Endangered Sea Duck Struggling in Climate Shift
MELISSA BLOCK, host:
Naturalists who visited the Bering Sea decades ago found huge flocks of a particular diving duck. The Steller's eider, with an orange breast, black collar and green dots on its head, once bred all along Alaska's coast. But today, that duck is listed as threatened on the endangered species list. Last summer NPR's Richard Harris visited a biologist who's monitoring the eiders on their much-diminished breeding ground in far North Barrow, Alaska.
RICHARD HARRIS reporting:
There's a lot of mystery surrounding the long and steady decline of Steller's eiders. Nora Rojek at the U.S. Fish and Wildlife Service, says the bird's own biology doesn't help. Rojek says the birds don't even try to breed every year.
Ms. NORA ROJEK (U.S. Fish and Wildlife Service): In fact since 1991, they've only nested in about 50 percent of the years.
HARRIS: You'd think they would have a sense of urgency.
Ms. ROJEK: Well you'd think so except they're long lived species so they don't necessarily need to reproduce every single year.
HARRIS: In breeding season, Rojek is out here on the windswept tundra to keep an eye on the nests and also to track the ducks by radio beacon.
Ms. ROJEK: So by putting the transmitters on, then you can relocate them again and see how many ducklings they still have.
HARRIS: She reaches into her backpack and pulls out what looks like a miniature TV antenna.
(Soudbite of Static and Beeping)
Ms. ROJEK: You hear that? That's the little beep coming from the bird on nest nine.
HARRIS: But today, Nora Rojek is here to check up on the duck on nest 20.
Ms. ROJEK: As of two days ago, she was still sitting on her nest. I'm actually expecting that the, the ducklings have hatched and are no longer there.
HARRIS: So she tunes to that frequency. We hear no signal just static.
Ms. ROJEK: So I mean, right now, you could trust me that there isn't any bird there because we would hear it, it's really loud if she was still there.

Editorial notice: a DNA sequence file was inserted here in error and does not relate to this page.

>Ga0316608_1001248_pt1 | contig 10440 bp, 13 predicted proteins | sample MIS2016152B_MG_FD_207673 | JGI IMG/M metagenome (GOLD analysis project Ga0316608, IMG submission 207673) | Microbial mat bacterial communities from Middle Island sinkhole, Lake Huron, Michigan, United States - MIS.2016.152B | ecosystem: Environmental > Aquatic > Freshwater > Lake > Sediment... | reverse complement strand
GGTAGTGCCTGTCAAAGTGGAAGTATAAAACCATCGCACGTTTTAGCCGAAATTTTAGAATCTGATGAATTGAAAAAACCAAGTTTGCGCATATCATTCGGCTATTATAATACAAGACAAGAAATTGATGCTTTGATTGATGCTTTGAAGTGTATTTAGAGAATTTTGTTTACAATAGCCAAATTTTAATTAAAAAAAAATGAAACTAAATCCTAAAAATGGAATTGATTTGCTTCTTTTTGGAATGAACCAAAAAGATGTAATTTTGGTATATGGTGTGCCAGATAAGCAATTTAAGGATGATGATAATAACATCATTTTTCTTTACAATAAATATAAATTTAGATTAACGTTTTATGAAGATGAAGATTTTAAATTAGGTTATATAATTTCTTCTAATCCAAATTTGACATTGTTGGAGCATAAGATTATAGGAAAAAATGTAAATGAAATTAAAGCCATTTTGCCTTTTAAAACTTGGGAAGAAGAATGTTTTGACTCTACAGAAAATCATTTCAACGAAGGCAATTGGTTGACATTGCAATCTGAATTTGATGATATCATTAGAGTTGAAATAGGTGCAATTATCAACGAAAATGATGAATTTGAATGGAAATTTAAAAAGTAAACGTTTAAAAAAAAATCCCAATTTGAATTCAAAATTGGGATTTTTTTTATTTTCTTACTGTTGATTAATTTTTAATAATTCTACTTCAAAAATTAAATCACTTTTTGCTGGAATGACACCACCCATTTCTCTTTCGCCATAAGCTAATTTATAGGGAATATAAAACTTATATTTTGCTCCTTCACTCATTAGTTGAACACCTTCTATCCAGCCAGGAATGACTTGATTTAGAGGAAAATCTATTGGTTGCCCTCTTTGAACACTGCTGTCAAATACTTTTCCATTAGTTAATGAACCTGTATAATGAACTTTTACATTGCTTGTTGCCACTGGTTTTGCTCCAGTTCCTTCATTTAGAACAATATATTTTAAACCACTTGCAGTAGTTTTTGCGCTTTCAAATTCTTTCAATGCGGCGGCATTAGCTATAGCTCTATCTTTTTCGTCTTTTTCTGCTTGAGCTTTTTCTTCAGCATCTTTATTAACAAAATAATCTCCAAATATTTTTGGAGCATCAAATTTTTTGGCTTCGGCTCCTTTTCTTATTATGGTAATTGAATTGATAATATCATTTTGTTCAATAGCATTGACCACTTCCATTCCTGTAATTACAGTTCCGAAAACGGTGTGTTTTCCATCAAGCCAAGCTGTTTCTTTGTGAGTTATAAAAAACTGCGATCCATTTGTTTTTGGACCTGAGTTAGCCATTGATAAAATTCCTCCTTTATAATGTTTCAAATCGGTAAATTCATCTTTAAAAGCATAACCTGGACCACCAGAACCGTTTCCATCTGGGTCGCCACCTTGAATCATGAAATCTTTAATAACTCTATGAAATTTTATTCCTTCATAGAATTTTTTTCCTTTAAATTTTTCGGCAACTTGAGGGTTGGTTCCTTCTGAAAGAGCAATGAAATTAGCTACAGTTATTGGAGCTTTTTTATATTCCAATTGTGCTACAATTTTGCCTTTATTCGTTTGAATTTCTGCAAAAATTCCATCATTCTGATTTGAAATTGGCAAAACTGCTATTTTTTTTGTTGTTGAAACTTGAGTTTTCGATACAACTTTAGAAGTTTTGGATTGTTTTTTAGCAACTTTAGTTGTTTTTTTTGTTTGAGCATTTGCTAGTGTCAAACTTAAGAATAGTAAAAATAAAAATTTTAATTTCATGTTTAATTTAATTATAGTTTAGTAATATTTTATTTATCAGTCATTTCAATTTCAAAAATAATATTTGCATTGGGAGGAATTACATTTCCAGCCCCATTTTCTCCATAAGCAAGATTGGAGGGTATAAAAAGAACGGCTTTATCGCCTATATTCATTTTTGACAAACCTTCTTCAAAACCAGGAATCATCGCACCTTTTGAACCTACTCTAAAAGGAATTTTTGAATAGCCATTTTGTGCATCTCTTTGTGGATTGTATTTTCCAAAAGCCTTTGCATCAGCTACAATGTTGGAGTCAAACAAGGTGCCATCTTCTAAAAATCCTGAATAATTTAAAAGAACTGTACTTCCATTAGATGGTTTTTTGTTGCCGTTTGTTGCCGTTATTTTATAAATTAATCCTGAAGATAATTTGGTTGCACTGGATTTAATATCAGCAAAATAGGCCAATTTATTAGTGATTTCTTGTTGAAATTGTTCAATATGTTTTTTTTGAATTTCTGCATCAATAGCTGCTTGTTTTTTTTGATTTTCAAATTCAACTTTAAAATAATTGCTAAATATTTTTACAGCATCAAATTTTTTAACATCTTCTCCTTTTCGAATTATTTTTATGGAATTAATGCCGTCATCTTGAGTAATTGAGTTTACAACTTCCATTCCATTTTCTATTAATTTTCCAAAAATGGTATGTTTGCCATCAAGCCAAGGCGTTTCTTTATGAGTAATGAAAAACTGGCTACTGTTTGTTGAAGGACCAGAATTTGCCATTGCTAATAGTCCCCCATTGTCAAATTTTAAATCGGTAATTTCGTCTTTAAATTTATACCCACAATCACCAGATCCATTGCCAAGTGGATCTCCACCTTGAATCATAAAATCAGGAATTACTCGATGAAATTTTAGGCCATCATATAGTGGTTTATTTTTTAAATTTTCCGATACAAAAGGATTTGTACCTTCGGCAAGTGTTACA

HARRIS: This is a bit concerning. Rojek should hear the duck's signal if she's anywhere around. And if she's far away, she couldn't possibly be with her ducklings.
Ms. ROJEK: But we'll go find out what's going on over there.
HARRIS: We head out carefully across the spongy ground.
Ms. ROJEK: So just kind of go slowly right in here because this is also possible to just step right on the nest. They're really hard to find.
HARRIS: Here it is.
HARRIS: We looked down at a small depression in the ground lined with wispy down. Three light green eggs sit there alone, cold.
Ms. ROJEK: This is not good. Huh.
HARRIS: What do you think has happened here?
Ms. ROJEK: I don't know. She may have abandoned for some reason.
HARRIS: Must be hard to see a failure in an endangered species that you've been following.
Ms. ROJEK: It's really hard, especially since, you know, you can come up here for several years and not be able to find any nest, and then maybe you'd find some nest this year. And to not see very many of them making it, and having ducklings hatch, it's sad really sad.
HARRIS: Rojek holds the eggs up to the sunlight and uses an instrument to peer inside them. These will not hatch. She collects them and then gathers up the nest itself. At least, she says, she could get some DNA for their studies of this bird.
Ms. ROJEK: That's about all we can do at that nest.
HARRIS: As we head back to the road, Rojek says other biologists are now starting to build up a small captive population of these ducks. Someday perhaps that group could help restore the species.
Ms. ROJEK: But, you know, one of the questions is we still don't really know what causes decline, or maybe contributing it to it now. But climate change is possibility.
HARRIS: Maybe the ducks' food supply in the Bering Sea is disappearing, or maybe climate change is affecting the relationship between predator and prey up here on the breeding grounds.
That was a sad day on the tundra. But looking back now, Nora Rojek says the 2005 breeding season was actually a comparatively good year. Chicks hatched in six nests, and they were the first eider ducklings born on these breeding grounds in four years. Richard Harris, NPR News.
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